Figure 4. Maturation of human procathepsins in CF sputum.

(A) Autocatalytic maturation of procathepsins B and S. Supernatants were incubated for up to 6 h in 100 mM sodium acetate buffer pH 4.3, 10 µg/ml dextran sulfate, 4 mM DTT, at 37°C. The maturation products were separated by 12% SDS/PAGE under reducing conditions, transferred to a nitrocellulose membrane and analyzed by western blotting using polyclonal antibodies specific for (a) human cathepsin B and (b) human cathepsin S. One representative sample is shown. ★, proforms; ◂, mature double-chain cathepsin B; ←, mature cathepsin S. (B) Elastase-dependent maturation of procathepsin B. Supernatants were incubated for up to 4 h in 50 mM HEPES pH 7.4, 150 mM NaCl, 0.05% NP40 at 37°C and the maturation products analyzed by immunoblotting using a polyclonal anti-cathepsin B antibody. Pefabloc was used as control (4 h). Pef, Pefabloc (AEBSF). (+): P. aeruginosa-positive CF sputum (one representative sample); (−): P. aeruginosa-negative CF sputum (one representative sample). ◃, single-chain cathepsin B; ◂, double-chain cathepsin B; ★, procathepsin B.

In conclusion, we identified active cathepsins B, H, K, L and S in sputum from CF patients, as well as proforms that may be processed autocatalytically or possibly by elastase (cathepsin B), in agreement with the overproduction and secretion of cysteine cathepsins in chronic lung inflammatory diseases [44]. We also found that kininogens, their natural circulating inhibitors, are extensively degraded. Thus the overall imbalance between cysteine proteases and related inhibitors favors the uncontrolled proteolytic activities of cathepsins. These uncontrolled cathepsins could then contribute to the pathophysiological breakdown/remodeling of the extra cellular matrix components that occurs in cystic fibrosis. Cathepsins also seem play a critical role in the regulation of the antimicrobial activity of innate immunity proteins in cystic fibrosis, thus favoring the colonization by pathogens like P. aeruginosa, and infection. Cysteine cathepsins cleave beta-defensins, lactoferrin, and secretory leukocyte protease inhibitor and abrogate their microbicidal activity [44]. However we observed no significant difference in the CP activities and CP/CPI imbalance of P. aeruginosa-positive samples and P. aeruginosa-negative samples. Hence the cathepsin activities cannot be used as an indicator of colonization by this pathogen in CF patients. Unlike neutrophil elastase, human cathepsins are not consistent markers of infection by P. aeruginosa in CF patients.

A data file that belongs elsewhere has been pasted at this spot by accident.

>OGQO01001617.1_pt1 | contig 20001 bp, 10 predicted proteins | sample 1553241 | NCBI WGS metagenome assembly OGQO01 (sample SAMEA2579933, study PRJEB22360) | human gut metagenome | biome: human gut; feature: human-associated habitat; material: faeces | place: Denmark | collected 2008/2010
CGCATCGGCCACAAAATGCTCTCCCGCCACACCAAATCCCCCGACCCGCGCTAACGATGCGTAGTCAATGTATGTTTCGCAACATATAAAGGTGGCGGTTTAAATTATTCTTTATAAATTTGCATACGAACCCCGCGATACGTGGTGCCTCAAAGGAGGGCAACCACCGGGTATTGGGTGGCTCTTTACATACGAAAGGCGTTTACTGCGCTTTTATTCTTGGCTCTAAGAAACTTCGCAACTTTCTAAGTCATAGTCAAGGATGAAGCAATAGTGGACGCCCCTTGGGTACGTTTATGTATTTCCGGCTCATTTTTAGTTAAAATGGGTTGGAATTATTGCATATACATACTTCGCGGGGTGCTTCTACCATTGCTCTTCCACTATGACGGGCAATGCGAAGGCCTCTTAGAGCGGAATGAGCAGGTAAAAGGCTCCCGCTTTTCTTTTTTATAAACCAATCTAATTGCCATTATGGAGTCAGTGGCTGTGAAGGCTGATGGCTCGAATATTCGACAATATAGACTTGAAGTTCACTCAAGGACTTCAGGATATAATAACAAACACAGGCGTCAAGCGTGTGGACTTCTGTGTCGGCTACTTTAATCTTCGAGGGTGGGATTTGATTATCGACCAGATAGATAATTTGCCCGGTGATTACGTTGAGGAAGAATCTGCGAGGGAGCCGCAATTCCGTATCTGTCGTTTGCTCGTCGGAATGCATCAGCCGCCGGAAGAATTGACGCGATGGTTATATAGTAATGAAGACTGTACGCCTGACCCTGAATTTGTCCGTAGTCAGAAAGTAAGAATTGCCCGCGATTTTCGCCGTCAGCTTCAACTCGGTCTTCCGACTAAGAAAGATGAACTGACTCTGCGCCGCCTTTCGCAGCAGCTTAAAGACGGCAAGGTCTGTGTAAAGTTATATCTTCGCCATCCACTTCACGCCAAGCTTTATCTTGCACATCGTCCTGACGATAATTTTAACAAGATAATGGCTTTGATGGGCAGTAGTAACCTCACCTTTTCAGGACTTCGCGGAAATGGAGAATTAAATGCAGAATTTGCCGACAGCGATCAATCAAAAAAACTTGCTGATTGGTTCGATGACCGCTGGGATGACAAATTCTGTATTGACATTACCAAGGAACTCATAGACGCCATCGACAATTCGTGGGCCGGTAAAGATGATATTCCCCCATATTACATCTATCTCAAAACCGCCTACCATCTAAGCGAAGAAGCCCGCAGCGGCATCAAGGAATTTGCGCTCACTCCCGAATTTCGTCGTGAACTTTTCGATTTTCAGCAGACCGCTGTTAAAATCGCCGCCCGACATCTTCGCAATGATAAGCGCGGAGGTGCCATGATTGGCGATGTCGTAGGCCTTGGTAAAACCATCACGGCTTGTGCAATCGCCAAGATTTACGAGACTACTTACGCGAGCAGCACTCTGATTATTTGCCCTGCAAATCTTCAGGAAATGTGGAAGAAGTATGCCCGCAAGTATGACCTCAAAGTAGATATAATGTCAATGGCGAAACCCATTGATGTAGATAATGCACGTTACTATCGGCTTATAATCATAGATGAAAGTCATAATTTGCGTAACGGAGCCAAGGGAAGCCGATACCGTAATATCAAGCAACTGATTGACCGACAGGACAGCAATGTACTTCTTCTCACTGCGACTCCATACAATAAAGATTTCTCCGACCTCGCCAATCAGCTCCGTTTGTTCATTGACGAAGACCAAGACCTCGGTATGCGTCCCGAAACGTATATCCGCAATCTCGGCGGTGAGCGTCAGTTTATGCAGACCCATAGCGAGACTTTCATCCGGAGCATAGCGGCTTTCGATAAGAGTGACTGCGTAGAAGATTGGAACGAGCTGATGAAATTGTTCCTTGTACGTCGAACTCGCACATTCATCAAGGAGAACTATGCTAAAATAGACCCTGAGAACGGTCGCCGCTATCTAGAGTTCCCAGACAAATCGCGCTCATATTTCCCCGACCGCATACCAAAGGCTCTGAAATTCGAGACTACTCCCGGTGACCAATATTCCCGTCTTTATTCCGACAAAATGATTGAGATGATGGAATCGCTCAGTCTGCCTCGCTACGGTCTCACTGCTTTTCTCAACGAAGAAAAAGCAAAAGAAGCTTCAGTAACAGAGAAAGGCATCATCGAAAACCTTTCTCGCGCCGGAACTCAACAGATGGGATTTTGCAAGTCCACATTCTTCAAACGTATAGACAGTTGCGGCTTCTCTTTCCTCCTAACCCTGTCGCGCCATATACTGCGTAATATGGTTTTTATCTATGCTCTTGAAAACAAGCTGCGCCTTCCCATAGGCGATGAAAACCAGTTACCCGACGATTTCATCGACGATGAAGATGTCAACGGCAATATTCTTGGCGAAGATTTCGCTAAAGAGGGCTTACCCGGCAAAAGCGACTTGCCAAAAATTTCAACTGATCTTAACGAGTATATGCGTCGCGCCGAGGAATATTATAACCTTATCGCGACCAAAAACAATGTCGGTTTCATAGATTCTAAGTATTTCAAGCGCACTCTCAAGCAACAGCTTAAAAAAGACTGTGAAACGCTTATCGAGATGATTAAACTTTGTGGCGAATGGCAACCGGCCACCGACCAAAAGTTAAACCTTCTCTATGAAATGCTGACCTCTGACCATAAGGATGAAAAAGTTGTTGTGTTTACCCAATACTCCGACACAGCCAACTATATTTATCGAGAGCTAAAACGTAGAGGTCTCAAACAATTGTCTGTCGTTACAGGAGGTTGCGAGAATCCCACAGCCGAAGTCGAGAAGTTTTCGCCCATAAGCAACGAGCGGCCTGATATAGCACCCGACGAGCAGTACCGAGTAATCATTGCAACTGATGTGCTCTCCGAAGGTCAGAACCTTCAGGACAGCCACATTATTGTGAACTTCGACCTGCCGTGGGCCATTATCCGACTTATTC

We thank Dr. Owen Parkes (Romagné, France) for editing the English text. Mu-Leu-Hph-VSPh (cathepsin S inhibitor) was kindly provided by Dr. J.H. McKerrow (University of California, San Francisco, CA, USA).

Author Contributions

Conceived and designed the experiments: CN FL GL. Performed the experiments: CN AJ-G AS EG. Analyzed the data: CN FL GL. Contributed reagents/materials/analysis tools: GC PP FG FK. Wrote the paper: GL.